Johnson rebuffed calls to resign after he was fined last month and has tried to justify his breach by saying he was an “honest” politician who had “inadvertently” misled Parliament when he said that “the guidance and the rules” on parties at Downing Street “were followed at all times.”

Partygate was one reason his Conservative Party endured a drubbing in recent local elections.

Johnson and his government face two more probes. A report by civil servant Sue Gray, who previously said the parties involved “failures of leadership and judgment,” is expected to be released soon now that the police investigation is over.

Downing Street gatherings during U.K. lockdowns ‘difficult to justify,’ report finds

Parliament has launched an additional inquiry into whether Johnson “knowingly misled” lawmakers about the gatherings and whether they violated lockdown rules.

Leaders from the opposition Labour Party on Thursday repeated calls for the prime minister to resign.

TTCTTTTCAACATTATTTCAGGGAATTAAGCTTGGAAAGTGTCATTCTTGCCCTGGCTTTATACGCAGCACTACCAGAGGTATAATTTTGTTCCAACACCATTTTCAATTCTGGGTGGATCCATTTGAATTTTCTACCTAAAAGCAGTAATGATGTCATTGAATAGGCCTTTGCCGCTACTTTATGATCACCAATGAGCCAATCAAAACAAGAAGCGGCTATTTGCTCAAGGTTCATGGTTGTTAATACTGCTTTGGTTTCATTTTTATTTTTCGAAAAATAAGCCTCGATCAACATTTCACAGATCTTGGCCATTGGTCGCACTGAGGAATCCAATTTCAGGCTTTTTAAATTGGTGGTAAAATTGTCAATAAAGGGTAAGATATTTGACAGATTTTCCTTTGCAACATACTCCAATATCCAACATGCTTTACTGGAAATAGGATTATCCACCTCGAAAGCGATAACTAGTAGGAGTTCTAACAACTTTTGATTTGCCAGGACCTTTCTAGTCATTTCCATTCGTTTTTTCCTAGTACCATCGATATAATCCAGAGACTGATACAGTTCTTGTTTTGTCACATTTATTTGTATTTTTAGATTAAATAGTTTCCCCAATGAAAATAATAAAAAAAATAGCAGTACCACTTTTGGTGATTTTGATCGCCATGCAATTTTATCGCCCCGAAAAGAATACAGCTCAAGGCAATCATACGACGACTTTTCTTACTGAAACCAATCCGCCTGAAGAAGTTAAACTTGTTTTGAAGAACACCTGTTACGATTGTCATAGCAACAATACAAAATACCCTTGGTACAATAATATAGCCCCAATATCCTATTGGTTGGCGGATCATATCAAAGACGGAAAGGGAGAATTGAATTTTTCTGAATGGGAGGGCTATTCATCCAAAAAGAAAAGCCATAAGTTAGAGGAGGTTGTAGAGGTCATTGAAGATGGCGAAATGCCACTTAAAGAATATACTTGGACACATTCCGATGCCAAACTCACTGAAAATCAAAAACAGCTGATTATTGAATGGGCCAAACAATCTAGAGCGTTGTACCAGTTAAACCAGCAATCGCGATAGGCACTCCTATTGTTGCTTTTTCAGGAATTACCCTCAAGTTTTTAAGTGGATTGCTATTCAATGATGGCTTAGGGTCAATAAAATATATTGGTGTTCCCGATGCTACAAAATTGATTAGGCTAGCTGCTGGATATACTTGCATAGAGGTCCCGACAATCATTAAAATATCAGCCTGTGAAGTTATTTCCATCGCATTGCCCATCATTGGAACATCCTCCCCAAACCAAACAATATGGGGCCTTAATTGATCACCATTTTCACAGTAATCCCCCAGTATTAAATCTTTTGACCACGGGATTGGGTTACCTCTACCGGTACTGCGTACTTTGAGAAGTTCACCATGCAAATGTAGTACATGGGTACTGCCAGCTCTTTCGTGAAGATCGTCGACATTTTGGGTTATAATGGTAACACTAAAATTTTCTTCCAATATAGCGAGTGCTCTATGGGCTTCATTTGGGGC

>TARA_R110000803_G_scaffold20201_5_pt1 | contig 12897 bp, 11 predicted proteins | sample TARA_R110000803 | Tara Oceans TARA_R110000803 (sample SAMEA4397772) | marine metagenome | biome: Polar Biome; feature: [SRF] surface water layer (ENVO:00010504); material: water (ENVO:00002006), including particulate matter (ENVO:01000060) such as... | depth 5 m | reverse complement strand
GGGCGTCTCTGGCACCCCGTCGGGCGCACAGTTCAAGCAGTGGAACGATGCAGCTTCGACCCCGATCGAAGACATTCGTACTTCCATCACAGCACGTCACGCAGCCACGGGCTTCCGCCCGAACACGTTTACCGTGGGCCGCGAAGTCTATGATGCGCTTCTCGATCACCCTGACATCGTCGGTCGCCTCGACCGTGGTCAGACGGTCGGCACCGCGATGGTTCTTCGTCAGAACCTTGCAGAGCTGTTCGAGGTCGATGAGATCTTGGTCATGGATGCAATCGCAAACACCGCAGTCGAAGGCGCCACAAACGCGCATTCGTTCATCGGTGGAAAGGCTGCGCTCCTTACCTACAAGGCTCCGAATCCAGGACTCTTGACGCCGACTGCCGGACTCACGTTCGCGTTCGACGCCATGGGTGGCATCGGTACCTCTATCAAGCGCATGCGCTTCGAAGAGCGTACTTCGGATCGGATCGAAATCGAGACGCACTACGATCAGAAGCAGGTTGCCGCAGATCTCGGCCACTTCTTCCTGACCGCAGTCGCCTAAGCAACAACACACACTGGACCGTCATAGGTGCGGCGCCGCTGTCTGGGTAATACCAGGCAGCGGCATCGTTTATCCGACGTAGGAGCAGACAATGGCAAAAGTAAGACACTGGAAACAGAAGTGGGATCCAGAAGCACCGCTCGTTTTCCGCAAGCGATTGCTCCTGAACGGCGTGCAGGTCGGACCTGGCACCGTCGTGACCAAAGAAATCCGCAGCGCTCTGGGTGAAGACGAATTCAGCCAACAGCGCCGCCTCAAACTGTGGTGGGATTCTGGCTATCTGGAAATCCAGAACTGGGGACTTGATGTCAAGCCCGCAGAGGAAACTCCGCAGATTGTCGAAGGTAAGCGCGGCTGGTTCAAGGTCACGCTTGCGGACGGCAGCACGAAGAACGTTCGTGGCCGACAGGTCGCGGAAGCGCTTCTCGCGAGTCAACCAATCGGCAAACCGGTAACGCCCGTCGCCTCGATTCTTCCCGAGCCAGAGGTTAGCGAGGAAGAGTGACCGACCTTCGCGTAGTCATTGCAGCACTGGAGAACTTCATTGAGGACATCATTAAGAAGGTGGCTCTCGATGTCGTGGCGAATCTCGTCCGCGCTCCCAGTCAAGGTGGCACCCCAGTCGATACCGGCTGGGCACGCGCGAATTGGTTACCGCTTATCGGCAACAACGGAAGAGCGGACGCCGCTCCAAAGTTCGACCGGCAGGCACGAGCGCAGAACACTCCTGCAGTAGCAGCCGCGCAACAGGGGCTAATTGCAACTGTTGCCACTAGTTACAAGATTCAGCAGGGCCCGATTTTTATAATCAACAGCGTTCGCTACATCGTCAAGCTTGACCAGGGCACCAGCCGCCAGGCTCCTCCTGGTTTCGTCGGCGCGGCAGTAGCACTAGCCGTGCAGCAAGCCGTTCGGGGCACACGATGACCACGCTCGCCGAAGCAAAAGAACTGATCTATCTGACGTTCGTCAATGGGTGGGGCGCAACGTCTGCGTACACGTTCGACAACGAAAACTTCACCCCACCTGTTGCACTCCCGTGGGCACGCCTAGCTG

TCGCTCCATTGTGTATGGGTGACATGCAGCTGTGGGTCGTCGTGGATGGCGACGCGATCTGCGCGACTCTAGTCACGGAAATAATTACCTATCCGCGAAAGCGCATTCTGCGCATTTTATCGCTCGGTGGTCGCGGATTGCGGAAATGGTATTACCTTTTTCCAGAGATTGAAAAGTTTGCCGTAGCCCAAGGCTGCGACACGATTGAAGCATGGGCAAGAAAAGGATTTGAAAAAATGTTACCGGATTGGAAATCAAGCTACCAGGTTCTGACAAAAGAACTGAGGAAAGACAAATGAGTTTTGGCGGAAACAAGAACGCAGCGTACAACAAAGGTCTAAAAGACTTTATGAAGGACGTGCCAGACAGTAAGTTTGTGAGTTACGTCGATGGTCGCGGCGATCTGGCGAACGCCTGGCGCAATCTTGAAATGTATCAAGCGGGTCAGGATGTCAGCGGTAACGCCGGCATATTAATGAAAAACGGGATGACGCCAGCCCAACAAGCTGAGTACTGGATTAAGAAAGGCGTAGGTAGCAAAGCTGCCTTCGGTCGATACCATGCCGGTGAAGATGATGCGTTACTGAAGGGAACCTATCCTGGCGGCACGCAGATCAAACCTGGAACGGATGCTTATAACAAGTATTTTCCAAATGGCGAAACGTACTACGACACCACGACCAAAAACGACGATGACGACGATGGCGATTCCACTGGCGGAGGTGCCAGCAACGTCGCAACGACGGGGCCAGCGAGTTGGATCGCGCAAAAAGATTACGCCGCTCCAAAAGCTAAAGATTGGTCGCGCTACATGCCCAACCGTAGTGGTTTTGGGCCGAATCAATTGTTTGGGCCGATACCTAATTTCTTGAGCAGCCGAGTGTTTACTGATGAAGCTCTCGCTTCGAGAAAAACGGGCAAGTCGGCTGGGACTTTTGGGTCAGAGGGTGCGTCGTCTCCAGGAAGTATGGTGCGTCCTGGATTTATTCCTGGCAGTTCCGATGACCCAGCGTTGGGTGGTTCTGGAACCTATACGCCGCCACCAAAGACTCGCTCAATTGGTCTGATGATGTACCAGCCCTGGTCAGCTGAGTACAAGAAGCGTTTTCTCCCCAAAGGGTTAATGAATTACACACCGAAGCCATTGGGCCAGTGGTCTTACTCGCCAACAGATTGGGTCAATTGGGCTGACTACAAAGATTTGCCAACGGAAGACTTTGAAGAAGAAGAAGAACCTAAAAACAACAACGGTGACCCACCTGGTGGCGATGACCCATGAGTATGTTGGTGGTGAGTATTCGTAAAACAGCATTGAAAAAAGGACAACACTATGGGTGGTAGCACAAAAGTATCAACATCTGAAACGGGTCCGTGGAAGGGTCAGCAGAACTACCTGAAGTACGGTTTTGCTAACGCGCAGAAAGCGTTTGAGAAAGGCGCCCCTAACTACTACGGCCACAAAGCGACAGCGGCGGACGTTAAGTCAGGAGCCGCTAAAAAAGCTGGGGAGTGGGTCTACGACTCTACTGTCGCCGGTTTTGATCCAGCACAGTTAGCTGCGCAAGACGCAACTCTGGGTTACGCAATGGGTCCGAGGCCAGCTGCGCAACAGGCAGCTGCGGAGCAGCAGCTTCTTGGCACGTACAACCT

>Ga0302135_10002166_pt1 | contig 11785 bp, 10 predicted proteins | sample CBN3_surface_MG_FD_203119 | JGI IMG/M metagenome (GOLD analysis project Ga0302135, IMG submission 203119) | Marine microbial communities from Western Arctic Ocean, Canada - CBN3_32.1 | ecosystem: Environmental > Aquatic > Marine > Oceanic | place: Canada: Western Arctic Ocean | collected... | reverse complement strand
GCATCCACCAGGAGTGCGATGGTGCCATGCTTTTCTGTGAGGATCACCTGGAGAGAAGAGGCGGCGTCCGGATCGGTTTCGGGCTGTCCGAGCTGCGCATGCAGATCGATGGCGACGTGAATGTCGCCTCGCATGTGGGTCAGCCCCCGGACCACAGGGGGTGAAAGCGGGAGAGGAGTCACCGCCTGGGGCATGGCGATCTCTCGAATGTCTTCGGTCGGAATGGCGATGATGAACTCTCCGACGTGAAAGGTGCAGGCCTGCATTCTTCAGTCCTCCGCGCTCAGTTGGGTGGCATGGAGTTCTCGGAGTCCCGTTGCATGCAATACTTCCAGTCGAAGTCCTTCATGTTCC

“Based on the 126 fines from the parties,” Emily Thornberry told radio broadcasters, “just looking at the sheer scale of lawbreaking which has been laid bare by the police, what we know now, for absolute certainty, is that when Boris Johnson came to the House of Commons and said there were no parties in Downing Street and no rules have been broken, that that was a barefaced lie. There is no possible way in which he can claim that he was unaware that these parties that he was attending didn’t break the rules here.”

The leader of the Labour Party, Keir Starmer, said: “Of course he should resign. He’s responsible for the culture.”

Johnson’s defenders have said that although the parties were ill-advised, they are not a firing offense, especially as the prime minister is taking a leading role in supporting Ukraine in its war against Russia, and while Britain faces a cost-of-living crisis and inflation numbers not seen a generation.

Kit Malthouse, the policing minister, told the BBC: “I am pleased that it is all done. Thankful to the police for conducting themselves efficiently and getting it done as quickly as they possibly can.”

He suggested it was time to move on.